Many cities, including London, look to Amsterdam (and Netherlands in general) as a model implementation of a cycle-friendly society. As a bicycle commuter in London, I am mostly comfortable sharing the road with other road-users (motorised or not) and certainly not afraid to be proactive for the sake of my own safety, but I wouldn't want to subject my family to the same arrangement. The mostly segregated cycle lanes/paths in Amsterdam are much safer options for the majority of the general population. So what is holding me back from fully embracing the Dutch cycle-centric-society model?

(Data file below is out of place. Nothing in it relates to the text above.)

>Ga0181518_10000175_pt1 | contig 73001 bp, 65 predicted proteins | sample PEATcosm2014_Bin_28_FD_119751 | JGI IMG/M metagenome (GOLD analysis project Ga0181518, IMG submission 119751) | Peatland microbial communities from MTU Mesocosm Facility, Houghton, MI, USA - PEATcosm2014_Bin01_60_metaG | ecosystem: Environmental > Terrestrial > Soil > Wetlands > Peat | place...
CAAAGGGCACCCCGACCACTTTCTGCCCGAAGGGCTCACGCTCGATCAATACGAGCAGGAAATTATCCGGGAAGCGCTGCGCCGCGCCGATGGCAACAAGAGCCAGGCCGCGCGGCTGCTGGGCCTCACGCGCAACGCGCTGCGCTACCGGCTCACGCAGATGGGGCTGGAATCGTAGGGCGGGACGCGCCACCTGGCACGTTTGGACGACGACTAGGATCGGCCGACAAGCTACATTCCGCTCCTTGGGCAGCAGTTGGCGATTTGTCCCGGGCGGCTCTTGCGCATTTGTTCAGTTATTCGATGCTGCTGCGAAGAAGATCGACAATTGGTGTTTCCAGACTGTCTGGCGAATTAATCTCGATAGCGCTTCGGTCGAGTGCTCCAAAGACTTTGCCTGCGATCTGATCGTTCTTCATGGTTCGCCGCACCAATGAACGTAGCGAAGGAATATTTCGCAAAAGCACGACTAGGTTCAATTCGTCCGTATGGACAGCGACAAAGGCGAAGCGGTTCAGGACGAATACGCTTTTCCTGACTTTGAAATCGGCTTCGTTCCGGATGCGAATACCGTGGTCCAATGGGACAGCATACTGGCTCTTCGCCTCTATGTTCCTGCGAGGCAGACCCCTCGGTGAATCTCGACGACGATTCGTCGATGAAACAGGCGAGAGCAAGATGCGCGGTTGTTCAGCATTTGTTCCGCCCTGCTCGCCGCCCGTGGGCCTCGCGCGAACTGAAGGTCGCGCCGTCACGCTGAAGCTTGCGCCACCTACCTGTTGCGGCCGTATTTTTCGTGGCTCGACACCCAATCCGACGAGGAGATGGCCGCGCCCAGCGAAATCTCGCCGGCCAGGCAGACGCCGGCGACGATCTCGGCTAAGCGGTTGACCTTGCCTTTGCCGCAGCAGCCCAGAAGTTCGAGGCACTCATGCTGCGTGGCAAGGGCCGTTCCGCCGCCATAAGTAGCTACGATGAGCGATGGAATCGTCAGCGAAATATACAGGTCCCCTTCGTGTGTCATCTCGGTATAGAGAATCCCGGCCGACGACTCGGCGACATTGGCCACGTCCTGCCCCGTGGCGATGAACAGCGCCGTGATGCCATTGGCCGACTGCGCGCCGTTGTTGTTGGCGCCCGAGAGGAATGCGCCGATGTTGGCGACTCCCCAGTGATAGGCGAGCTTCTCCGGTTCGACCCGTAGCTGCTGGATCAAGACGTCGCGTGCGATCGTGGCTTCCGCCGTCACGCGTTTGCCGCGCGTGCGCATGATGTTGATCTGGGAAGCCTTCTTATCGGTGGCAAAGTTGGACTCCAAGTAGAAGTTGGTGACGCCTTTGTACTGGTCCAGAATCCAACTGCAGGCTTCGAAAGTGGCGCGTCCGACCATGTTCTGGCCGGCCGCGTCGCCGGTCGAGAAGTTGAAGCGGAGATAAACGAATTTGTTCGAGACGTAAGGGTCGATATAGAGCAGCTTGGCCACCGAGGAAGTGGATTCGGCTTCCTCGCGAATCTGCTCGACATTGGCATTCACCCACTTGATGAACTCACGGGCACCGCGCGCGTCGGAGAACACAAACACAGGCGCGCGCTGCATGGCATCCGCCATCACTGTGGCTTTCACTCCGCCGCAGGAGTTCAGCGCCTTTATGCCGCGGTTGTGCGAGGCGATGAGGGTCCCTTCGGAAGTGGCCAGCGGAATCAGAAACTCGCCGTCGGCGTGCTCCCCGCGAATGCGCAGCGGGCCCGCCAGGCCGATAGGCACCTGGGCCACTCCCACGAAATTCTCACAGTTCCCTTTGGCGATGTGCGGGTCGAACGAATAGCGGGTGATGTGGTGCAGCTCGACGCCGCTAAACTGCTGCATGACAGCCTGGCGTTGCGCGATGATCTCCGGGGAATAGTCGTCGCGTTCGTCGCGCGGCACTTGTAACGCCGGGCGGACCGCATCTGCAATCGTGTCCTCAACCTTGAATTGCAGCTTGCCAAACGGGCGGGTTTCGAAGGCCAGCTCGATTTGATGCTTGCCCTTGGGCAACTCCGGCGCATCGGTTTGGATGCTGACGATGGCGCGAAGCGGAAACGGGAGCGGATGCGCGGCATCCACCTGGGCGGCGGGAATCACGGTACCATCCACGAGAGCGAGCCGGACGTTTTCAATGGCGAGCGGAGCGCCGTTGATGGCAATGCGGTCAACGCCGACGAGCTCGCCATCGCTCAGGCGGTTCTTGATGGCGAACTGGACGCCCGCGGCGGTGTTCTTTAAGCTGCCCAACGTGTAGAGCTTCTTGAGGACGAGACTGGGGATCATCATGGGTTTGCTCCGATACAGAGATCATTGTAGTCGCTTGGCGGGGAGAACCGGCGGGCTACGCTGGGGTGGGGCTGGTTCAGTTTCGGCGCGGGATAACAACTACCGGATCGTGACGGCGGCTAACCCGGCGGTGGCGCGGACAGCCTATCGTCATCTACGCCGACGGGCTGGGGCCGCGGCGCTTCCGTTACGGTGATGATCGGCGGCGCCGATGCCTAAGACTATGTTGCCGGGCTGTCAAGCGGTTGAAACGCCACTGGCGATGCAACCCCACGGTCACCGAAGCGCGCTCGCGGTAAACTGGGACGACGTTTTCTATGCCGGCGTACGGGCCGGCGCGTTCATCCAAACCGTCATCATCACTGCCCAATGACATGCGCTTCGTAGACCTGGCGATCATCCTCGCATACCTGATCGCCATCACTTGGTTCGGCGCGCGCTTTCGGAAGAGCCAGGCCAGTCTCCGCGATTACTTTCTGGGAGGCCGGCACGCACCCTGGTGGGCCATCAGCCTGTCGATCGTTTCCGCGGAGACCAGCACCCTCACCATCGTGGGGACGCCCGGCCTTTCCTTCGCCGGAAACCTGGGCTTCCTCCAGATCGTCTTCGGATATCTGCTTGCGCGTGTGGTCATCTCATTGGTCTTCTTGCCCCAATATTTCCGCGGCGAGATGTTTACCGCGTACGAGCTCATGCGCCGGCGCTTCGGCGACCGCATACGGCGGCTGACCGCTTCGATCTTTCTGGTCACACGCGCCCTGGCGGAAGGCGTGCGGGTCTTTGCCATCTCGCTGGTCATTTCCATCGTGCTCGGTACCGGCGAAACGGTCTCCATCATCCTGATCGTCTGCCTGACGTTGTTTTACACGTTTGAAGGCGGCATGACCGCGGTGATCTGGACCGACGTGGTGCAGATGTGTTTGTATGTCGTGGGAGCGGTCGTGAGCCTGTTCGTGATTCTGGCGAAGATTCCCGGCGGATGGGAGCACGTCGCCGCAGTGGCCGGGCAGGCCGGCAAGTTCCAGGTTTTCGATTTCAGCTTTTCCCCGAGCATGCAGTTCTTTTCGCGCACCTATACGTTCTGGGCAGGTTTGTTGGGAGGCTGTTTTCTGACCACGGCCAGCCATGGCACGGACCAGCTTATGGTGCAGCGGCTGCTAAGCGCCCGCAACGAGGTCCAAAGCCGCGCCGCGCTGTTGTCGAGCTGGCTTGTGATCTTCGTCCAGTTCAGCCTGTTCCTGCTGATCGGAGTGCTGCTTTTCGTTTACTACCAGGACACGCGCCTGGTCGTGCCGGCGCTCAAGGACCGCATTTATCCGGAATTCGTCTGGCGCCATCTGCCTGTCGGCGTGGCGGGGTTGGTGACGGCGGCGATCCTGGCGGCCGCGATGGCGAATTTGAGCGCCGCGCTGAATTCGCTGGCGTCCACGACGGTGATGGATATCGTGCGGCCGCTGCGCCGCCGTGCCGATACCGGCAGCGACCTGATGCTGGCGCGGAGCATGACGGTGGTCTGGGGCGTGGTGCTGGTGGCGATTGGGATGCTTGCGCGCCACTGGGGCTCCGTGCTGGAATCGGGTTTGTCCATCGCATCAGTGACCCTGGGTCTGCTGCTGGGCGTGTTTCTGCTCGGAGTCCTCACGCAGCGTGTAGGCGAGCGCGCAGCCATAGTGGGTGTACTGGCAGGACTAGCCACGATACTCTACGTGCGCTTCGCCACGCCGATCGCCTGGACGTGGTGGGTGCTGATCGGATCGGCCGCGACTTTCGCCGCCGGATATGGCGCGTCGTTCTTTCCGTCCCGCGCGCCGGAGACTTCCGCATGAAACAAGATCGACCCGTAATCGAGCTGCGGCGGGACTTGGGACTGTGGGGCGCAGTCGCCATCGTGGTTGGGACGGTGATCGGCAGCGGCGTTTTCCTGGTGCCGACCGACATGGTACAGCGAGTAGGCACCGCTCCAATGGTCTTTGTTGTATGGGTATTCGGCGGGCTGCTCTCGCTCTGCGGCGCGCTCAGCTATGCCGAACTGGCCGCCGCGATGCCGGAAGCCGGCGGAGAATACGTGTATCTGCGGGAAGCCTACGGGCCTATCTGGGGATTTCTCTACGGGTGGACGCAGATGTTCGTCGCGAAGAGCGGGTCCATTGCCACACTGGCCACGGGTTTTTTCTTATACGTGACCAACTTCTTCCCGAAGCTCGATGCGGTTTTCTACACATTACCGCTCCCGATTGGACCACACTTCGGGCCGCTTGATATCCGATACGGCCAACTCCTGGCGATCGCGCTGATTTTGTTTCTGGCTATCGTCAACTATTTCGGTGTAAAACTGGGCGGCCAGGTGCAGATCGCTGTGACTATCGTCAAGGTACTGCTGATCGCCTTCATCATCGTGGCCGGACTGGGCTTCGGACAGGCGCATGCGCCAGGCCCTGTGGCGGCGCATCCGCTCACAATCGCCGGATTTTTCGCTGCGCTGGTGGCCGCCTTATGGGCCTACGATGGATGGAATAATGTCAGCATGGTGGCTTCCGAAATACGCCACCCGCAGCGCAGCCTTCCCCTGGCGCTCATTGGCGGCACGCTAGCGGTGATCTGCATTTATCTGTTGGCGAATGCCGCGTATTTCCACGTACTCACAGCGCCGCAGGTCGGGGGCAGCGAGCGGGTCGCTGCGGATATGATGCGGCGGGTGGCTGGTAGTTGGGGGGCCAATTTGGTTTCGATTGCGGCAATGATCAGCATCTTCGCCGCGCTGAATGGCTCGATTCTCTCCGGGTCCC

Dutch cyclists, at least in Amsterdam, are quite aggressive and seem entitled. In London, absent minded pedestrians on Oxford Street during my commute (on the road) can be a source of annoyance, but I am alright with giving them a wide berth (on the road) and the occasional blast from my 140 dB Hornit if it looks like they are about to veer into my path (on the road). After all, I will probably be worse off than them if I was to come off my bike. Dutch cyclists, on the other hand, fully expect you to keep clear of the designated cycle lanes (fair enough) but also tailgate and ring their little bells to bully you out of their way on the pavement/sidewalk or shared pathways (e.g. narrow bridge). It is this aspect of pedestrian-bullying that really bothers me. I find this behaviour counter-productive to the cause of encouraging bicycle transportation. Relegating pedestrians to the place of third-class citizens is very insulting and unnecessary. I hope cycling advocates everywhere actively encourage peaceful integration of all road users through common practise of adherence to rules and decency, rather than a singular focus on one agenda.